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Friday, November 5, 1999 Published at 16:35 GMT


Conservationists rely on pony power

Only a few years ago Exmoor ponies were close to extinction

By the BBC's Matthew Leach

Matthew Leach discovers Exmoor ponies in Lancashire
The Exmoor pony has been around for about 130,000 years. When the genes for cuteness were being handed out it was obviously at the front of the queue. But being cuddly doesn't guarantee survival.

A few decades ago there were only 50 ponies left after many had been killed for food during war-time rationing. The breed was close to extinction. It might have died out altogether but for the work of Exmoor enthusiasts and although numbers are now up to 1,000 worldwide, the ponies are still endangered.

[ image: An Exmoor munches its way through a clump of grasses and thistles]
An Exmoor munches its way through a clump of grasses and thistles
Now however Britain's oldest native horse has found itself a new job. It is being used to munch its way through weeds on fragile landscapes to help rare plants and wildlife thrive. By proving its value it is also helping to protect itself, as demand for the ponies is growing.

Margaret Mackintosh and her husband Tim run Exmoor Ponies In Conservation. They keep a small herd at Silverdale in Lancashire and promote their use in what is called conservation grazing.

Mrs Mackintosh says, ''We've had success with the ponies on several sites in the area. It's a great niche for them and we've been able to breed some ponies purely because there's now this need for them on the grazing programme.''

[ image: Mary Mackintosh says the programme has been a great success]
Mary Mackintosh says the programme has been a great success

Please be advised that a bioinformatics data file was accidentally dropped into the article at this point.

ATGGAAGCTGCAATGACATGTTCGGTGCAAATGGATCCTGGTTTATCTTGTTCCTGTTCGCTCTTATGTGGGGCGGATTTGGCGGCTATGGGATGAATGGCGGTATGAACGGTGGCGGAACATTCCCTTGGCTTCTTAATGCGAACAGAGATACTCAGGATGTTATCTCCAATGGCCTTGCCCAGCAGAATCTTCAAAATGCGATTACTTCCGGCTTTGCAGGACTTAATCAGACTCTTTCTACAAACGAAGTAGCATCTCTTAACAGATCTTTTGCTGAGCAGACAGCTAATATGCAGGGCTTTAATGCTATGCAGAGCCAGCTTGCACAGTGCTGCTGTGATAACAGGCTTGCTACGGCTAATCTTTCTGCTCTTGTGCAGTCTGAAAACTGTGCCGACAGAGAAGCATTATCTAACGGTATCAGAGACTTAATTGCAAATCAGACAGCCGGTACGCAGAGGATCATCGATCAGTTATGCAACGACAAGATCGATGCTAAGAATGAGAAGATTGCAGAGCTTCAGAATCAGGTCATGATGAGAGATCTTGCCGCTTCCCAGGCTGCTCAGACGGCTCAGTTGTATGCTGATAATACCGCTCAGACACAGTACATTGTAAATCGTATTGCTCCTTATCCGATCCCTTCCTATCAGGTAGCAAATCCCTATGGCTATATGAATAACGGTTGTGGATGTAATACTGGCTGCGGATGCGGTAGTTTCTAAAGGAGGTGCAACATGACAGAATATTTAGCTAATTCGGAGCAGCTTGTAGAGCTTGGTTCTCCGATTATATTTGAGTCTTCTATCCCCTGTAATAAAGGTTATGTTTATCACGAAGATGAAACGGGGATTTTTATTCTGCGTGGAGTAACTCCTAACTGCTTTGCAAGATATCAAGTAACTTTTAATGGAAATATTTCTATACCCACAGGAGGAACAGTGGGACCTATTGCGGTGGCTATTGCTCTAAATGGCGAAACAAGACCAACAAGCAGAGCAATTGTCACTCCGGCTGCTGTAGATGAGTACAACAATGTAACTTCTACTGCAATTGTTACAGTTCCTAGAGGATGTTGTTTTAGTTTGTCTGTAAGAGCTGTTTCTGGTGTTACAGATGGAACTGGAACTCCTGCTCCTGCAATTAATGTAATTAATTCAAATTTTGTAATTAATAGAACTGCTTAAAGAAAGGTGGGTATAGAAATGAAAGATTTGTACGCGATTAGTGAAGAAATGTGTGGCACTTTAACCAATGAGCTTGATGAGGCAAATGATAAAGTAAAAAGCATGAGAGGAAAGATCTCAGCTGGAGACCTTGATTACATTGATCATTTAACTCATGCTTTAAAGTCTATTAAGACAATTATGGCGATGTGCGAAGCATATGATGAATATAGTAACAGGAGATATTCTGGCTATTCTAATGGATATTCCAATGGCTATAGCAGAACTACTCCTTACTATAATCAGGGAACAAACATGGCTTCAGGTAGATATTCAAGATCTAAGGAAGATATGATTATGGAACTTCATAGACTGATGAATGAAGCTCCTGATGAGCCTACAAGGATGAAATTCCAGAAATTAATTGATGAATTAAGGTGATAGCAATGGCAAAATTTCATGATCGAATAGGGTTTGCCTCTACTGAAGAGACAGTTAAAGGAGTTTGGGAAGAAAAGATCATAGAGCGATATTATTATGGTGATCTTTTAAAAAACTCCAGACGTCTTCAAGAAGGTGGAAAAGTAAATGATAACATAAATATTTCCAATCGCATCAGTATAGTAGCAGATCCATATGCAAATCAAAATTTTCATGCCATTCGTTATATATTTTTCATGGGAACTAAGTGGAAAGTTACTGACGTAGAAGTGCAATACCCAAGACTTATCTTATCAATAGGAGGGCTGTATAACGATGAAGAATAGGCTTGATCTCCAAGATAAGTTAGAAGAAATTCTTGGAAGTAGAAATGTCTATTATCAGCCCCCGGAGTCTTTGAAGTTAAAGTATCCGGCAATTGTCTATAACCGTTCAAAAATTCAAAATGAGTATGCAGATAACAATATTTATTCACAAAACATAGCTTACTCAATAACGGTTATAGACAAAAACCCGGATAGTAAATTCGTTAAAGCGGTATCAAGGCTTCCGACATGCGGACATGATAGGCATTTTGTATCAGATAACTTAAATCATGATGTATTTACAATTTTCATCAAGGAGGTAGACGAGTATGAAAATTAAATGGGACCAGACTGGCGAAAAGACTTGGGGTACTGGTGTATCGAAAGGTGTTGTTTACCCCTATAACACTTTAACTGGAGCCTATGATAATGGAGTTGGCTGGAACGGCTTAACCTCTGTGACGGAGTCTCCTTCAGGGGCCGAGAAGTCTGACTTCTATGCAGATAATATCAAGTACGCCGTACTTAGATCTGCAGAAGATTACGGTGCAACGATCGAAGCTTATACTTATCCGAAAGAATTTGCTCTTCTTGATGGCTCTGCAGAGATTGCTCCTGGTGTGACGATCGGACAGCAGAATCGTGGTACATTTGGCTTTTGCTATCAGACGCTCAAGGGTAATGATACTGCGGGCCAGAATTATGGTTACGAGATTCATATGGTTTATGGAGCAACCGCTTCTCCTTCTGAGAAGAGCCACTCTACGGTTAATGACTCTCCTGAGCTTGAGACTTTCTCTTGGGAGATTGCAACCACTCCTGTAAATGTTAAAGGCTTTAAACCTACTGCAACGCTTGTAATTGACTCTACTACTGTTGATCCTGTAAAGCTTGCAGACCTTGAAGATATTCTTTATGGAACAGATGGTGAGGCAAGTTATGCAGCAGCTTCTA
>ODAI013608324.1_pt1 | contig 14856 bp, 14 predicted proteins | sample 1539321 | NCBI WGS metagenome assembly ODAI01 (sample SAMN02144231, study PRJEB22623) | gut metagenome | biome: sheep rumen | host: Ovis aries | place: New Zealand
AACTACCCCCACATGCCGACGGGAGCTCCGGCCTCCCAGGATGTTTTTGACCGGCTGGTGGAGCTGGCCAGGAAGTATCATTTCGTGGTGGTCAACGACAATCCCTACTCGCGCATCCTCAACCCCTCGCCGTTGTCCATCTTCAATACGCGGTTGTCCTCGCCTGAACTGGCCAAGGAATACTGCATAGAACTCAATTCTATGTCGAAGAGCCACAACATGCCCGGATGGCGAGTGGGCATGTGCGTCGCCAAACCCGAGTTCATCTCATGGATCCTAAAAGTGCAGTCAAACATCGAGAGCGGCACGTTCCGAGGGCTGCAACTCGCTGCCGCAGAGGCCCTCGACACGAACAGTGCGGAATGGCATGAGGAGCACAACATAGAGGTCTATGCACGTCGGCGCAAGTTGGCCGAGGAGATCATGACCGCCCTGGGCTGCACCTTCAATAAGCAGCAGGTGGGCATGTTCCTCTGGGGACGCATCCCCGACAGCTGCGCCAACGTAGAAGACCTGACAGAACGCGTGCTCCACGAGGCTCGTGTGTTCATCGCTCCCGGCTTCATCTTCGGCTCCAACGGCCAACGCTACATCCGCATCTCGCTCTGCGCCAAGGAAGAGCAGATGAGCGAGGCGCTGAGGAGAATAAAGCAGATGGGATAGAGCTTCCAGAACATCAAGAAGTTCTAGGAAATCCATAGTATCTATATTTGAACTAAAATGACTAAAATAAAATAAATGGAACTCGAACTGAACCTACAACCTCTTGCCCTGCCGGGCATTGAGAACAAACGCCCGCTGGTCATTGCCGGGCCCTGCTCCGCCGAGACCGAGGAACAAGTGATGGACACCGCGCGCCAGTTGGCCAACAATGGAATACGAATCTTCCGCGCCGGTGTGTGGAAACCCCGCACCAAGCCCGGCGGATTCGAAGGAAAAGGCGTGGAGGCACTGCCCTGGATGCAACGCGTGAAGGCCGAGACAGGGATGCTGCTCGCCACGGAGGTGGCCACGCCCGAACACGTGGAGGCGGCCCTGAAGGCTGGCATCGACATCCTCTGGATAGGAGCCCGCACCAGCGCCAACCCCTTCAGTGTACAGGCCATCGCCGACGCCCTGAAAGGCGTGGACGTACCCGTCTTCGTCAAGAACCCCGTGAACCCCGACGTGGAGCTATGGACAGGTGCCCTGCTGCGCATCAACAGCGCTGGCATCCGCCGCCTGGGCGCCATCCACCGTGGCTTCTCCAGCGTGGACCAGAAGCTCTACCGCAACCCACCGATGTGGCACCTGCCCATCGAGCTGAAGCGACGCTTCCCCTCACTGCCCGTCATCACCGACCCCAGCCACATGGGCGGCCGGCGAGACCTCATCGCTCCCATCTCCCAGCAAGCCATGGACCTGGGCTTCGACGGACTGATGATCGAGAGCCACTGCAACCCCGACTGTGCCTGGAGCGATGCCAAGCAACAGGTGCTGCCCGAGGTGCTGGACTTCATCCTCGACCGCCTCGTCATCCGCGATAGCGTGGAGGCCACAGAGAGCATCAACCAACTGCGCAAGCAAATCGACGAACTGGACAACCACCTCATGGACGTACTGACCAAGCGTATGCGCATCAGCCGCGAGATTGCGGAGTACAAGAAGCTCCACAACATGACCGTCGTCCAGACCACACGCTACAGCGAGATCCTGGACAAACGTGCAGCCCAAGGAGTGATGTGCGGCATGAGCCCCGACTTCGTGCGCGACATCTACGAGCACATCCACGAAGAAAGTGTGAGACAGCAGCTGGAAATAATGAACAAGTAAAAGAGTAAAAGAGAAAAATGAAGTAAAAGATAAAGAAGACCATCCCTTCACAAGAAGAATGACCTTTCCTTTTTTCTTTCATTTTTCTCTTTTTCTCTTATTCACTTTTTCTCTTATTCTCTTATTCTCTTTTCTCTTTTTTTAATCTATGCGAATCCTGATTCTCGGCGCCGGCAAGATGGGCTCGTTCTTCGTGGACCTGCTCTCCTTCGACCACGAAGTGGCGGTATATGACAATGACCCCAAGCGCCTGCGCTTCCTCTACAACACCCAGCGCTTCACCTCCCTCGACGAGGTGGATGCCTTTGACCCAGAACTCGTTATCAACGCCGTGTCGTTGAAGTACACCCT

The ponies go to work on a variety of landscapes eating their way through thorns, thistles and tough invasive grasses. Fortunately an Exmoor eyes up a bunch of thistles in the same way we might look at a slab of chocolate.

At the Gait Barrows National Nature Reserve in Silverdale one of their jobs has been to clear a wetland site. More efficient than lawnmowers and less harmful than herbicides they're a conservationists dream.

The site manager at Gait Barrows, Rob Petley-Jones, says the ponies are excellent at eating all the rank grasses and regrowing scrub. He says the grazing has allowed flowers to come through which provide food for the caterpillar of one of Britain's rarest butterflies, the marsh fritillary.

[ image: The ponies allow rarer flowers to thrive which in turn provides food for rare butterflies]
The ponies allow rarer flowers to thrive which in turn provides food for rare butterflies
''We now hope to reintroduce it here as part of its recovery programme. The ponies create the conditions to make this possible and they've got a very important role in the conservation of this rare butterfly,'' he says.

Another important plus to having the ponies on the job is they'll work round the clock and in all weathers. Exmoors are now being used this way in Cumbria, Yorkshire and Kent, and the idea has even attracted interest from abroad.

The neat trick of giving one endangered breed a better chance of survival by using it to help other rare species to thrive can't help but be appealing. With the growing demand for them on conservation sites it seems that having found a new purpose this beautiful breed of ponies may now have a more secure future.

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